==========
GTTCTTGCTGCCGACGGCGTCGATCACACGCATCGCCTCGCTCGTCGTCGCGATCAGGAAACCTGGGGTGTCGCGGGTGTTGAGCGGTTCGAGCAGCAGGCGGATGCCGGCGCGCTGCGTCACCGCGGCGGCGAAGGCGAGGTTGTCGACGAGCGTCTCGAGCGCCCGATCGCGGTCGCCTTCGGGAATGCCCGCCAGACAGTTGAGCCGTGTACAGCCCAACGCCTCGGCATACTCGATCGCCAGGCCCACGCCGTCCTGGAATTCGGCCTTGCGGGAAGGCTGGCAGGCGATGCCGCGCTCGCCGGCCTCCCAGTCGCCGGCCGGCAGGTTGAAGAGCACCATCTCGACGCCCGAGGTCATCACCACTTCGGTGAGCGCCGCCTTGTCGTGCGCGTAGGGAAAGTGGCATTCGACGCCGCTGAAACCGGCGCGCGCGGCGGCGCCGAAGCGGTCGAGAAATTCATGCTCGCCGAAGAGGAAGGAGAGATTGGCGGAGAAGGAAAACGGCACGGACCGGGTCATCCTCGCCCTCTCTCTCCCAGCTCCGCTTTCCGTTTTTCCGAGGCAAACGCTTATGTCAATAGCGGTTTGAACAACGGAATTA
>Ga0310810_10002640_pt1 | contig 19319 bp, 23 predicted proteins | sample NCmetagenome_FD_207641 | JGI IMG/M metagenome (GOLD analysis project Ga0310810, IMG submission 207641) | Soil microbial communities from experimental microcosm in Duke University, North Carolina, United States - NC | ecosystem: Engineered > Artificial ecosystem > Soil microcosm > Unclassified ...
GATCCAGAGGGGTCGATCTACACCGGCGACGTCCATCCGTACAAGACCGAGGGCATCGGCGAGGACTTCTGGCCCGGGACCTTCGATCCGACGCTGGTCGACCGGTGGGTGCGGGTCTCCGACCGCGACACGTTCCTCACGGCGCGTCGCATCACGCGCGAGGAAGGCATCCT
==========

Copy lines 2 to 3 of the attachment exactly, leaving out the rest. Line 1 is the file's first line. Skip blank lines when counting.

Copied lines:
>Ga0310810_10002640_pt1 | contig 19319 bp, 23 predicted proteins | sample NCmetagenome_FD_207641 | JGI IMG/M metagenome (GOLD analysis project Ga0310810, IMG submission 207641) | Soil microbial communities from experimental microcosm in Duke University, North Carolina, United States - NC | ecosystem: Engineered > Artificial ecosystem > Soil microcosm > Unclassified ...
GATCCAGAGGGGTCGATCTACACCGGCGACGTCCATCCGTACAAGACCGAGGGCATCGGCGAGGACTTCTGGCCCGGGACCTTCGATCCGACGCTGGTCGACCGGTGGGTGCGGGTCTCCGACCGCGACACGTTCCTCACGGCGCGTCGCATCACGCGCGAGGAAGGCATCCT